5 Writers Who Are Tougher Than You

  • So, you think you’re a pretty tough guy. Yes, you think you are some hot shit, watching Boondock Saints for the 13th time, starting small fights at small bars to wow the large breasted girl you’re hoping to screw. Very impressive. There are, however, people who are tougher than you. I know this is hard to believe. You are strong and handsome! But you must trust me when I tell you that it is true; there are people who are tougher than you and they are called “Writers.” Let’s take a cursory at a few of these fellows.


  • Ernest Hemingway cut his teeth watching Italians get blown up in the First World War. He enlisted as an ambulance driver with the Red Cross before America officially entered the fray, and then moved to Paris after the wars end. He once suffered a massive concussion when the skylight above the toilet he was using collapsed on his head, but he managed to refrain from dying long enough to hunt tigers in Africa, live in Cuba, become very drunk with the finest of bullfighters Madrid had to offer, and make his way through a string of women that would cause Don Juan’s pecker to droop. Towards the end, Hemingway lost his mind. He blew his brains out with a shotgun on July 2nd, 1961.

    Recommended book A Farwell to Arms


  • Because there hasn’t been a movie based on one of his books, you may not have heard of Roberto Bolano. However, even though Michael Bay hasn’t found a way to turn Bolano’s hallucinogenic stories into a two-hour homage to Gerard Butler’s biceps, it doesn’t mean that he isn’t tougher than you. He is tougher than you, even though he’s dead. Born in Chile in 1953, Bolano became a poet and radical activist in his younger, wild-oat-sowing years. He was known for bursting into readings without warning and causing great confusion among the participants and audience. During this time he was arrested for being a suspected terrorist and thrown into one of those cozy South American jails you hear so much about. When he was in his early forties, he discovered his failing liver wouldn’t hold out much longer, so he decided to stop dicking around with poetry and do something that would make him some real money: write fiction. He died in 2003.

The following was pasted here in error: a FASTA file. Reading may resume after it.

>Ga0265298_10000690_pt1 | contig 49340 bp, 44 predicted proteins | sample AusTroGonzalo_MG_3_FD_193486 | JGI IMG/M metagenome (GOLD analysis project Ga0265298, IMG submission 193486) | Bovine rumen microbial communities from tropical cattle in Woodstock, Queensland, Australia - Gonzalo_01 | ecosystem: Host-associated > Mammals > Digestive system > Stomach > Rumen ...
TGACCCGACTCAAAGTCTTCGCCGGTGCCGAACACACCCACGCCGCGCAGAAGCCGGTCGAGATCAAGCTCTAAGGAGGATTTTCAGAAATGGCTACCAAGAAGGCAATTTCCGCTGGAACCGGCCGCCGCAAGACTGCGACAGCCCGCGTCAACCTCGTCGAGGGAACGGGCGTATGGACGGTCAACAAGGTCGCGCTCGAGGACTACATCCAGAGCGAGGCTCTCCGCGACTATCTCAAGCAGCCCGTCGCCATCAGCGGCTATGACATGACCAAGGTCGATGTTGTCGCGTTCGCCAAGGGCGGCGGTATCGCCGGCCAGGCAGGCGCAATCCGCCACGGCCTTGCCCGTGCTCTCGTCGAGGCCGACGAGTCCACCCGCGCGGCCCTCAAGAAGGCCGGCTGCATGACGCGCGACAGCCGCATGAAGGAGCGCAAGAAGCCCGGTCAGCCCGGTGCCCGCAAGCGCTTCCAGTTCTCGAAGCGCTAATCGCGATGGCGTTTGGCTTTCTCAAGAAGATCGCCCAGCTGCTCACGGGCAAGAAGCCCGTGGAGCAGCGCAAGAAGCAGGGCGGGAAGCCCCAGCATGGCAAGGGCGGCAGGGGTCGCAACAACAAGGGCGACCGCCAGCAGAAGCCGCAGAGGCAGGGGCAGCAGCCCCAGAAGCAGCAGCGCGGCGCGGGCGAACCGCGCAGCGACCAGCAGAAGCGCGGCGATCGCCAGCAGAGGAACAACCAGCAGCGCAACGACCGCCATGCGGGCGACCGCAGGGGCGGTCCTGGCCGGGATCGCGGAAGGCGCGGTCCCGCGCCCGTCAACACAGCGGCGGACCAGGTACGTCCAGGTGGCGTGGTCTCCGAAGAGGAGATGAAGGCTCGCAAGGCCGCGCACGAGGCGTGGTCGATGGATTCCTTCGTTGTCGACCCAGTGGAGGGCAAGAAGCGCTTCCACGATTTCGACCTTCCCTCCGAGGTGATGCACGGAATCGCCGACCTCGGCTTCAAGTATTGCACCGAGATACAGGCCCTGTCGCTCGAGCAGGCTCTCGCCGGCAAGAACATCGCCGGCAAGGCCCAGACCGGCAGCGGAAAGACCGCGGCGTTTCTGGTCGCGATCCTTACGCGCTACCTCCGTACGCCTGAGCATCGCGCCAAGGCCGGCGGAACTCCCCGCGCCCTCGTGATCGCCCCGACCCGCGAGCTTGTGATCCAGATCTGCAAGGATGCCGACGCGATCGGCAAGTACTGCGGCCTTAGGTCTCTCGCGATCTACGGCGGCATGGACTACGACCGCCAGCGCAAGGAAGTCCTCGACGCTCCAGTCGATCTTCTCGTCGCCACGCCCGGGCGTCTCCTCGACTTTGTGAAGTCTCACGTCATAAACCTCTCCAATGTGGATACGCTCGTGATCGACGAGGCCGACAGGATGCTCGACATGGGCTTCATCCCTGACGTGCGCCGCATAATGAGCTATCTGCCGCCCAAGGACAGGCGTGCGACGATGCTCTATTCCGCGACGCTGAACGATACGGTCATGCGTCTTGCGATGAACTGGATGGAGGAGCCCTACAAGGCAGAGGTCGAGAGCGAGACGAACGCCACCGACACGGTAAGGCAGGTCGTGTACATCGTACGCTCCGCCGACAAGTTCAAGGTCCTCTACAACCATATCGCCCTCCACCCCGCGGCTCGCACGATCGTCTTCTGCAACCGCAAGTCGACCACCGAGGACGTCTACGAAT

Recommended bookThe Savage Detectives


  • Not long after William S. Burroughs graduated from Harvard, he became a thug in New York City. He sold drugs and stolen weapons, and occasionally would mug somebody in the subway at gunpoint. When he’d mellowed out a little, he and his wife bought a 99 acre farm in Texas and proceeded to grow as much marijuana as possible. This might have been the happy way Burroughs sustained his life had it not been for a moment of grandiosity brought on by severe drunkenness and a challenge to his marksmanship by his wife. A glass was placed on her head, and Burroughs took aim and shot her in the face. After prison, he wandered around for a long time, living in Mexico, London, and Tangier. Towards the winter of his life, he became involved in the Rock and Roll movement, was called the “godfather of Punk,” and made art by placing paint cans in front of a canvas and shooting them to bits with a shotgun.

    Recommended bookNaked Lunch


  • Perhaps the least known personality on this list is William T. Vollmann. The only writer here who hasn’t yet died, Vollmann dropped out of his doctoral program so that he could work a shit job and save up enough money to travel to Afganistan in 1982 and live with the Mujahideen. His reason for doing this is summed up in the subtitle for his first book, An Afghanistan Picture Show, or, How I Saved the World. Saving the world seems to be Vollmann’s primary goal in life as he rescues whores in Thailand, dodges snipers in Sarajevo, and hops trains around the Pacific Northwest. And if all of this wasn’t enough, the man publishes both fiction and non fiction that is long, dense, and meticulously researched. I believe I would put the composition of a 3,298 page book on the history of human violence in the category of “tough.” Tougher than anything you’ve ever done.

    Recommended bookThe Atlas


  • We’ll close with the practically mythical figure of Jack London. A precursor to the boys above, London is the maybe the toughest of the whole lot. In 1893, then in his late teens, he left his hometown of Oakland, and signed on as a deckhand on a ship bound for Japan. When, a few months later, he returned to the states, he became a hobo. For several years he hopped trains, ran away from cops, slept in barns, and, when his luck was down, in jail cells. In his book The Road, London credits his need to lie in order beg enough food to live as the best creative writing class he ever took. Eventually he stopped riding trains and sailing across the world and went to high school. He decided that panning for gold would be a worthy career choice, and left Alaska’s Klondike region only after the scurvy caused him to loose his front teeth and suffer agonizing pain in his hip and legs. When publishing companies and magazines began buying his work, he settled down some, but he was still tougher than you.

    Recommended bookThe Road


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